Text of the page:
PhoneTag Helps You Read Your Voicemail


Have you ever been too busy to check in with your voicemail service? PhoneTag might have the solution for you.

Some of us might have done it before, let voicemails pile up if we know nothing urgent or important is coming down the pipes. Wouldn’t it be much simpler and more convenient if those voicemails played by our rules? PhoneTag is a speech to text service that converts a voicemail into text and sends it via email or SMS which you can read through and reference at will. The accuracy on this type of service is usually pretty good, but some translation is required as spoken words can sometimes be misinterpreted depending on the clarity of the call. On the security side of things, we tend to be a little hesitant of personal and business voicemails running through an extra service. PhoneTag does state that they use some kind of “special algorithm” that will guarantee voicemails are secure and private.

While there is a free trial period, this service is going to cost you. You can sign up for anything from a per message price of $.35 to an unlimited plan of $29.95/month. You are going to have to do your own calculations here to see if this is the best way to go, but this will save you from using your monthly minutes for checking the voicemails in your mailbox. As alternatives, Google Voice offers the same service for free and SpinVox charges a fee per use.

14 thoughts on “PhoneTag Helps You Read Your Voicemail

  1. Spinvox is totally discredited and is widely suspected of almost being all manually translated. I suspect the Phone Tag “special algorithm” is a bunch of people in a far flung location.

  2. this advertisement brought to you by hackaday

    as mentioned in the blurb, google voice is currently providing this for free. i find that it mangles messages of a few of my less literate friends, but by and large is pretty accurate.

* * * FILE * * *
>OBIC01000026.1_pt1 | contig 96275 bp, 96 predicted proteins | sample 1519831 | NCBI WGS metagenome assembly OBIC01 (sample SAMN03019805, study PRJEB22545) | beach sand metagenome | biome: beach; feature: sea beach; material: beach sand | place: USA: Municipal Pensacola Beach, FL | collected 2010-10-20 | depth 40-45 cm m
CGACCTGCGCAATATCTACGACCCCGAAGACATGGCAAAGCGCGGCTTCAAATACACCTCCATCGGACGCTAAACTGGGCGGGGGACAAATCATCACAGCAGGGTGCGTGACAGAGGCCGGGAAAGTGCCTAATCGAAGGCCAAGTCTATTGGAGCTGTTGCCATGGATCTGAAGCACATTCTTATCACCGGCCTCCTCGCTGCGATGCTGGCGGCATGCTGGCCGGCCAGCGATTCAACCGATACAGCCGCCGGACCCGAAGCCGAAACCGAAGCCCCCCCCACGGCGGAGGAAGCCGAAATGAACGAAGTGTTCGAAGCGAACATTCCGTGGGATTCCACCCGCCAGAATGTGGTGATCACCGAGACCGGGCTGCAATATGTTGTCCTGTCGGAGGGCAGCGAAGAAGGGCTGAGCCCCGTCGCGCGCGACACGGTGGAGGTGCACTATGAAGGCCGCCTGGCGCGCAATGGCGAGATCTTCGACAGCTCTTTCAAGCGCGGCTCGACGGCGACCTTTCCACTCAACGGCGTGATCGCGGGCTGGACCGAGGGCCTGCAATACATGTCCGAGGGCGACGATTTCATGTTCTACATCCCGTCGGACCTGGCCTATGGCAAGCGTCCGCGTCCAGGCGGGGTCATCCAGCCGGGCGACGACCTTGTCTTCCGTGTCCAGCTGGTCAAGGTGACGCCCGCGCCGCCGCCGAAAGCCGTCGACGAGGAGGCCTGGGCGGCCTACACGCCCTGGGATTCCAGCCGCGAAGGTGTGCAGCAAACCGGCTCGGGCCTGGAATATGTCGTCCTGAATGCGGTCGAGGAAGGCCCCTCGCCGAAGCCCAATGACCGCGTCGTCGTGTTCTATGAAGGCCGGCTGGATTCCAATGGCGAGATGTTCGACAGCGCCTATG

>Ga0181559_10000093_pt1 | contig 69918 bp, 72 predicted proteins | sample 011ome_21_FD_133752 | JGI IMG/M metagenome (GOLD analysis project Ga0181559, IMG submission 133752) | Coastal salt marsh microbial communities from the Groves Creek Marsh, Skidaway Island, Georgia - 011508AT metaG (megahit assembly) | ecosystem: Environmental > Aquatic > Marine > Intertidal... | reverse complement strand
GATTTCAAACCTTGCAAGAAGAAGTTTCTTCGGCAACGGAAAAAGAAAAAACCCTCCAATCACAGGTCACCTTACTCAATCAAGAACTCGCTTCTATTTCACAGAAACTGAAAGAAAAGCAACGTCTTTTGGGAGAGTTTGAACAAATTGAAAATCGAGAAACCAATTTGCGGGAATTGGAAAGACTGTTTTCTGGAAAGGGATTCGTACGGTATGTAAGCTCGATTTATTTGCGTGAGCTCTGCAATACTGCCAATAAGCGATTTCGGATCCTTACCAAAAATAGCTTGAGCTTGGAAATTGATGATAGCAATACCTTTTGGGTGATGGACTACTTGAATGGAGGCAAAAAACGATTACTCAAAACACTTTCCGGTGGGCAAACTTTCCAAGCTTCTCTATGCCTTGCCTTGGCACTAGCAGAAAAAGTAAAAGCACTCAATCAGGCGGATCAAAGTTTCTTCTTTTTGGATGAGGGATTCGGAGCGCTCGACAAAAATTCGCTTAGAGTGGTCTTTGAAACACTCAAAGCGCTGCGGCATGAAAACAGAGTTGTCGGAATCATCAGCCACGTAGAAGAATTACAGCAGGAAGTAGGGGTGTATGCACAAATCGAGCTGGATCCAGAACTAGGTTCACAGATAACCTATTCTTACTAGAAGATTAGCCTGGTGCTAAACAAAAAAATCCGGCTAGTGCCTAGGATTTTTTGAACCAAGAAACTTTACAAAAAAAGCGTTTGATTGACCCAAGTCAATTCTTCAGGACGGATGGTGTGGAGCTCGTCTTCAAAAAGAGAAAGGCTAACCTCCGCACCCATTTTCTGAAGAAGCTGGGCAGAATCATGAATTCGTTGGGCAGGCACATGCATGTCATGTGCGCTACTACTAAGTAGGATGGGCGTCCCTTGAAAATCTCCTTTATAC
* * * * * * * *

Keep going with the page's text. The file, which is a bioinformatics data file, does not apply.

3. I currently use YouMail and find that it’s a much better service than phonetag. I switched from phonetag about two months ago and I’ve never looked back. YouMail adds custom greetings per caller with the default being that it reads the caller id info and says the caller’s name. I get a lot of compliments on that alone.

    I’m waiting on my Google Voice invite, but I don’t know if I like the idea of changing my phone number. It’s printed in a lot of places and I’m not sure how a forward would work out with cell provider charges.

    I think I actually like the idea of some kind of hybrid of Google Voice for handling live calls, but still sending voicemail to YouMail… unless Google can add the custom greetings. Then maybe it would be a total solution.

    I won’t know until I have an invite though… anyone have one they’d care to give me? Or is it all still in-house handled by Google?

  4. @archaic0:

    I don’t see anywhere to invite people to Google Voice when I log into it, I think it’s up to Google when it happens. It didn’t take all that long to get an account, from what I remember.

  5. Verizon customers have Visual Voice mail as an integrated option for some PDA Phones. There is a charge. Don’t use it so can’t guess if its done by ‘puter or underpaid, english as a second language, operator. -N3rd

  6. The picture looks to be some kind of old phone recording device.

    As for visual voicemail, AT&T has it with my iPhone but all that does is list your voicemails where you can choose to listen to them in an order other than they came in, or not listen to them at all. It doesn’t let you READ the message, which is the main purpose for services like YouMail and PhoneTag.

    READING the voicemail and not having to play the mssage out loud is very useful and is a welcome improvement to the old ways of voicemail where you have to wait on the slow talkers to get to the point. You can scan the text of an email transcription of that same voicemail in a 10th of the time and move on with your life.

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